I’ll look up more about Nevin, to see if he’s also a geocentrist, or even a true young-Earther. as opposed to an old-Earth-young-lifer, (that would also fit your examples). Whatever he turns out to be, this makes the DI even more different than AiG than I thought. But that does not mean more similar to mainstream science. In fact, in terms of what matters most, ID is the most extreme anti-evolution pseudoscience, despite the concessions of old-life, and sometimes common descent, by it’s most notable promoters. Even flat-earthers make testable statements, and have no problem refuting other creationists, even if it risks weakening the big tent. Whereas the DI’s “official” position is “don’t ask, don’t tell.”

  20. @Paul:

    First thing I found googling Nevin and Young Earth was this excerpt (emphasis mine):

    Well, I think we can put the question of Norman Nevin being a Young Earth Creationist to rest now. We “skip over Genesis” – that seems fine. That being the case, all bets are off, including ID.

    So, given that Norman seems to now accept that the universe is Old, we can regard this as something of a start. There is hope that creationists can be converted.

    from this 2008 link.

    Of course the more important part is that he advocates an overtly Biblical approach. Other comments in that link echo my suspicion that the US DI is not likely to be happy about that. But also unlikely to show the public their displeasure. In fact, admitting an old earth (or universe, or life) is not a “start,” (as it was 100-150 years ago) but paradoxically a step backwards – into the big tent.

  21. Another note on Nevin to be perfectly clear. The quote I found above was not “mined” to “prove” that he’s an OEC, but the first one found at random. It may be that I’ll find a more recent one that has him advocating young earth, life, universe. or even geocentrism. But would that mean that, after 2008 he found evidence for that, and changed his conclusions accordingly? Or merely that he since found that YEC “sells better”? Only a mind-reader knows of course.

  22. This on Nevin: http://www.bcseweb.org.uk/index.php/CentreForIntelligentDesign/ProfessorNormanNevinOBEPresidentCentreForIntelligentDesign

    Also http://bcseweb.blogspot.co.uk/2010/10/norman-nevin-sermon-transcript-god-and.html in which he embraces the days of creation and explicitly relates the waters of the deep to Noah’s flood. None of which stopped Centre for Intelligent Design from hosting Behe in the UK a few years back. Behe seems to be some kind of guided evolutionist, while insisting in the teeth of the evidence that natural evolution is incapable of generating novelty. While wearing their ID hats the C4ID pres, VP Galloway, and Director Alastair Noble keep quiet about their religion, insisting that ID is science. Lots more about these people on the bcse website and blog site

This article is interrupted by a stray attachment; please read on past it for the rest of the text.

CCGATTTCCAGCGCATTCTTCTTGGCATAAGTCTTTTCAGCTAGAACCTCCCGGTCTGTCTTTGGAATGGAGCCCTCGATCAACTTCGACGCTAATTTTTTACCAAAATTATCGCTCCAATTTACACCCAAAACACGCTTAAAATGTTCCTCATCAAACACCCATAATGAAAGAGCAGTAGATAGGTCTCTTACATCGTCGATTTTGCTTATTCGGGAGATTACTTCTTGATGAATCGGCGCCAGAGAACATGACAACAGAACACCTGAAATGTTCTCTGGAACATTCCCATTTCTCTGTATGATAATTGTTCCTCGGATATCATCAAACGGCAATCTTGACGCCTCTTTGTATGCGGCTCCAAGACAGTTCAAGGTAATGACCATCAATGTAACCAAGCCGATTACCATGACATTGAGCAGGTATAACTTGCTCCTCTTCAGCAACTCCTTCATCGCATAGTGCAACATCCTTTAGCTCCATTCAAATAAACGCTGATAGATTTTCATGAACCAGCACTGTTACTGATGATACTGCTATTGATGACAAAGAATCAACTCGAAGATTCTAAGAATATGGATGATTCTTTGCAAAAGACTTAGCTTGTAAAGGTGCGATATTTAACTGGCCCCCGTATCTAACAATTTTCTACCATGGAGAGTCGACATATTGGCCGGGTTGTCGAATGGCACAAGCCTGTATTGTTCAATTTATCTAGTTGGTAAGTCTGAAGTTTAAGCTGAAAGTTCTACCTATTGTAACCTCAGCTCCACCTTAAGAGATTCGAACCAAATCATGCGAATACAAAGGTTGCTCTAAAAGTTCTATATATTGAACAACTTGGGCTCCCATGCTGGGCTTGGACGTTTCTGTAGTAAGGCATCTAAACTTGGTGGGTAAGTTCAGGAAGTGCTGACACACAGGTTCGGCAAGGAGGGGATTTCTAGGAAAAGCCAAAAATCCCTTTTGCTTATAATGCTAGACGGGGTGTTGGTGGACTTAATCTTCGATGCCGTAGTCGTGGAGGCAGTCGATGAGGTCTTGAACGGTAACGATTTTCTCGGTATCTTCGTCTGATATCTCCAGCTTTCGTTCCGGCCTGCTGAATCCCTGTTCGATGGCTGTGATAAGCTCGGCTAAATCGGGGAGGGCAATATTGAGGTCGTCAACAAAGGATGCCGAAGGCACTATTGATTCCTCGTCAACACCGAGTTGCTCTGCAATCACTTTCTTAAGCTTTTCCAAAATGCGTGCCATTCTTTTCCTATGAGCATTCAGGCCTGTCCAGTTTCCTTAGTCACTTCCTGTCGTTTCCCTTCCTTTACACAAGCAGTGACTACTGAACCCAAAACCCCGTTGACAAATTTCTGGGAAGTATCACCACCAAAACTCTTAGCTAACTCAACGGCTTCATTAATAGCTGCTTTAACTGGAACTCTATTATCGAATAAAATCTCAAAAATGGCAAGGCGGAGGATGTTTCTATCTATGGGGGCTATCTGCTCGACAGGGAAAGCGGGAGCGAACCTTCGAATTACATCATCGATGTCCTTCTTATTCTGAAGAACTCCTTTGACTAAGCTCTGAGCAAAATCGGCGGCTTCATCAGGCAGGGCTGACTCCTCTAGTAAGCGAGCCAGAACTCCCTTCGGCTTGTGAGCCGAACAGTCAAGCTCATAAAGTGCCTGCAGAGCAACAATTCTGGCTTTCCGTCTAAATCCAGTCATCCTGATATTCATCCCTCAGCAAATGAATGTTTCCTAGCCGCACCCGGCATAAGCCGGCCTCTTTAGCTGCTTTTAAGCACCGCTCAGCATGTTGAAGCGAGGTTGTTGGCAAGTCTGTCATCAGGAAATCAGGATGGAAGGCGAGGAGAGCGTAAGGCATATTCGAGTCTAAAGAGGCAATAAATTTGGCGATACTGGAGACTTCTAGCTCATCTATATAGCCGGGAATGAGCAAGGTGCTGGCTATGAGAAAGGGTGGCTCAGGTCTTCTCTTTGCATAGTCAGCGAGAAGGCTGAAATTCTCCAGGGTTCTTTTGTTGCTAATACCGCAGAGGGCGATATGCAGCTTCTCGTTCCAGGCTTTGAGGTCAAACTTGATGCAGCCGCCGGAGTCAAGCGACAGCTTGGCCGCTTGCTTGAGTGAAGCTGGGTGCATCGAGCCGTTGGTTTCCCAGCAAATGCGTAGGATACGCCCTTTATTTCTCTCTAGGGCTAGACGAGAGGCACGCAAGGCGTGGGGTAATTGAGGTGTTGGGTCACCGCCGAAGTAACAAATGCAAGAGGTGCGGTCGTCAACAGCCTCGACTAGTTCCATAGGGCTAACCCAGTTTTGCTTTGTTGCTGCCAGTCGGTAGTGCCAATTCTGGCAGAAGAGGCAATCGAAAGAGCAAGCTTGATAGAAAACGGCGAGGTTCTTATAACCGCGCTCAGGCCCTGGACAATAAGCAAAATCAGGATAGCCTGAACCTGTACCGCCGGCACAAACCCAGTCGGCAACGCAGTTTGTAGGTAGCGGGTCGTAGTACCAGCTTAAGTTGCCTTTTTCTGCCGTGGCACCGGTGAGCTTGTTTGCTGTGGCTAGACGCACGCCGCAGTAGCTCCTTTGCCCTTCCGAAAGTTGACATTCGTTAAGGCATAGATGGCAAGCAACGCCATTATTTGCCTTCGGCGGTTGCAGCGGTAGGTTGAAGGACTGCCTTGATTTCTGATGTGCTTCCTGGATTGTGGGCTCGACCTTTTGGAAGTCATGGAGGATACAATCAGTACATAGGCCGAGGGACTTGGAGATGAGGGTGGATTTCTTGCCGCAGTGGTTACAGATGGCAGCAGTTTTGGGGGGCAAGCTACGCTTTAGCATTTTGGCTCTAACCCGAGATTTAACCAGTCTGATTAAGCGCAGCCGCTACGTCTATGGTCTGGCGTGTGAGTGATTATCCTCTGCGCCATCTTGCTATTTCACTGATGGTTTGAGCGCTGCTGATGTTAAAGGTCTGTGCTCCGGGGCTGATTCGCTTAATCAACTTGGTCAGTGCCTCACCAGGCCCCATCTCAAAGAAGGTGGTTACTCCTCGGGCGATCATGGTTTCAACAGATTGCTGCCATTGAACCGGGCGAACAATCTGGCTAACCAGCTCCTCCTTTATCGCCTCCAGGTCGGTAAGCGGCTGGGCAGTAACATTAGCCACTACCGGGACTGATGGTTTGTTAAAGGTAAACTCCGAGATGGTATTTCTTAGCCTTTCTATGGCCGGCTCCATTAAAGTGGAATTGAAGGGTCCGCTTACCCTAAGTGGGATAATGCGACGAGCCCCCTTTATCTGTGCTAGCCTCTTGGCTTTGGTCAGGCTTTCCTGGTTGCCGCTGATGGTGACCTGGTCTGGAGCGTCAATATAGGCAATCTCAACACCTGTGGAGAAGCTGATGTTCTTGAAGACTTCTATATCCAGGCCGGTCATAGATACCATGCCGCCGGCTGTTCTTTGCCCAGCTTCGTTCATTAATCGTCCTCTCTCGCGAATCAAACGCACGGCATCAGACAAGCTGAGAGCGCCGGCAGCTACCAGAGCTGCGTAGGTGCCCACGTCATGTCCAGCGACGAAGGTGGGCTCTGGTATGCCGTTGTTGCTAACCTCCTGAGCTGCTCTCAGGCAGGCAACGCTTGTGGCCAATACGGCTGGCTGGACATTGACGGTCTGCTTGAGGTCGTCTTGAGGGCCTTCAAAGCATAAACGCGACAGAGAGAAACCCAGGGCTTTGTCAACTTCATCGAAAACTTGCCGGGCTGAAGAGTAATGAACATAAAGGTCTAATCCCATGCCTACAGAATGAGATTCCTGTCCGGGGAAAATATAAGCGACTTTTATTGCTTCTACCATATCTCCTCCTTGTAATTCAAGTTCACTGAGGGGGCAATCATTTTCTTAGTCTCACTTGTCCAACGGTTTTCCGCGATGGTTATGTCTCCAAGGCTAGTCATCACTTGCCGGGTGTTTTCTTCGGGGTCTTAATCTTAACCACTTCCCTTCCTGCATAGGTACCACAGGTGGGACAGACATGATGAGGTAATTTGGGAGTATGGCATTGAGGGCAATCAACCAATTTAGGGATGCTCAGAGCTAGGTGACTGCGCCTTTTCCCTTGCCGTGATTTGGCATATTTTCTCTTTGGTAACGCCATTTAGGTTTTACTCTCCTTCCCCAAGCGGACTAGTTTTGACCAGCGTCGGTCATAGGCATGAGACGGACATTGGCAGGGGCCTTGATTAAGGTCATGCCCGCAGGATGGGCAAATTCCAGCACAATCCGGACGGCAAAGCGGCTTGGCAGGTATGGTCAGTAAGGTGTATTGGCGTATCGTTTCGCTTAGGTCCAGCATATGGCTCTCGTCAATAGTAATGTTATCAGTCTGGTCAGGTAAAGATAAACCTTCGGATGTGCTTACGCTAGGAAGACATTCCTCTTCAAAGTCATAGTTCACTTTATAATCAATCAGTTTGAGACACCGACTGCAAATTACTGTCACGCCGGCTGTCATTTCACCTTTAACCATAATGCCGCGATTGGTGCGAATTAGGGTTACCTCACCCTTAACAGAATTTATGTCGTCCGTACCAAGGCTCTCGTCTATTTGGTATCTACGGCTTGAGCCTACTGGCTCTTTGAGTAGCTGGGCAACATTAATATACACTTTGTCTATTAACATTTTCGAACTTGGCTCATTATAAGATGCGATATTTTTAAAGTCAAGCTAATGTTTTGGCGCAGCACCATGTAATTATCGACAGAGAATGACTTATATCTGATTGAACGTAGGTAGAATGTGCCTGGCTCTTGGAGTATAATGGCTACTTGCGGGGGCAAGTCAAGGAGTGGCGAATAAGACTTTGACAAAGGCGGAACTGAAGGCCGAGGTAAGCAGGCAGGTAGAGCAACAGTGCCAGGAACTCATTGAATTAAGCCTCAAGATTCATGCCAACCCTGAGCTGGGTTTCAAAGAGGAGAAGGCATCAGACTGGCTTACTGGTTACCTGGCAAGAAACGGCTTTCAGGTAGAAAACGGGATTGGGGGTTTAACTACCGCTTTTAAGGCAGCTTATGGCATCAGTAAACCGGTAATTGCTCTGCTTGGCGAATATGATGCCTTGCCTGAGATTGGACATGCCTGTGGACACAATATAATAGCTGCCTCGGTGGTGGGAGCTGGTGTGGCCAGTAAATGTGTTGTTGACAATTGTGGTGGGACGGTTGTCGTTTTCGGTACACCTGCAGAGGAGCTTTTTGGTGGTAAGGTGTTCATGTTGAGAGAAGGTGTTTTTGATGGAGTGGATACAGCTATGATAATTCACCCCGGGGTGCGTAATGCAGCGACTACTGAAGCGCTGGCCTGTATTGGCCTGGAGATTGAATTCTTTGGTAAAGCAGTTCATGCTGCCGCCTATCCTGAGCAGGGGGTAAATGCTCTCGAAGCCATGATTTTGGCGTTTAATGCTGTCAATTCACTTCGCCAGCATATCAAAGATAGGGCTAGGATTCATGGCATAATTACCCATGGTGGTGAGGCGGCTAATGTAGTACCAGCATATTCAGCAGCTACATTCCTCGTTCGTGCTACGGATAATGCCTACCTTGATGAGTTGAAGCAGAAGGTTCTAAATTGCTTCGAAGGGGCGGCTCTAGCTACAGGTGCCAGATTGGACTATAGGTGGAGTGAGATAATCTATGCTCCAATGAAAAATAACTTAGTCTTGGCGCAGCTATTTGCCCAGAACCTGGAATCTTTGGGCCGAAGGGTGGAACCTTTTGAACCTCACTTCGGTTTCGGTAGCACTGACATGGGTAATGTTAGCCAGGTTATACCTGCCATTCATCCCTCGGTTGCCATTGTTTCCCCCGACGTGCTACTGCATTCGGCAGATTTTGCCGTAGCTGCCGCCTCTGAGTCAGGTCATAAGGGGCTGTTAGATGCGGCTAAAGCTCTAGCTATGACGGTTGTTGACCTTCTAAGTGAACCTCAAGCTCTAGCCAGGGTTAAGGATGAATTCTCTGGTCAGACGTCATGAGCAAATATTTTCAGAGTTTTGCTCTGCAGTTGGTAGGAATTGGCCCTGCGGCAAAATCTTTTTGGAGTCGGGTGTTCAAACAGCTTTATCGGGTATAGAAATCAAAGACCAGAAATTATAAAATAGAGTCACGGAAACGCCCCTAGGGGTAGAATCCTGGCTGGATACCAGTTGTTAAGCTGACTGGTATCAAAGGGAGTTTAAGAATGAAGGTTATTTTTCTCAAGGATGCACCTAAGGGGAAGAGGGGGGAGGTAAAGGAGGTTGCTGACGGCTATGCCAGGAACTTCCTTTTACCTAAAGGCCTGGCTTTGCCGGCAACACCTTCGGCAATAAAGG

23. And later in the thread that Frank J quoted at 1:20 today, and from the same commentator: “Incidentally, I need to correct myself – I listened again, and William finally forced Norman Nevin to admit that he is in fact a young earth creationist, which essentially confirms that Intelligent Design is just creationism with its lippy on (and smudged over its teeth).”

  24. @Paul Braterman.

    Good catch. I just caution to make sure that Nevin admitted it in those exact words. If all he admitted was recent origin of life, or even just H. sapiens, that does not necessarily mean that he’s a young-earther or young-universer. Either in terms of personal belief or in terms of what he most wants his audience to believe.

    Certainly Nevin prefers a more overtly Biblical strategy than most ID peddlers. But even the more politically correct ID peddlers tailor their words to suit the audience at hand (though that’s getting harder to get away with in the Internet age).

    Bottom line is that if one defines “creationism” as a strategy to promote unreasonable doubt of evolution by any means necessary, ID is not only creationism, but the “purest” form of it. But if one defines “creationism” as an honest belief in a literal 6-day, young life (& maybe young earth and universe too) origins account (as most people on the street apparently do), ID is nothing of the sort, but rather something far more sinister. With the “scientific” YEC of AiG et al somewhere between those extremes.

  25. E. Weissberg

    The full transcript of the Judge’s statements and the arguments by both sides is here: http://www.scribd.com/doc/214505082/Kaatz-vs-Graham-03-05-14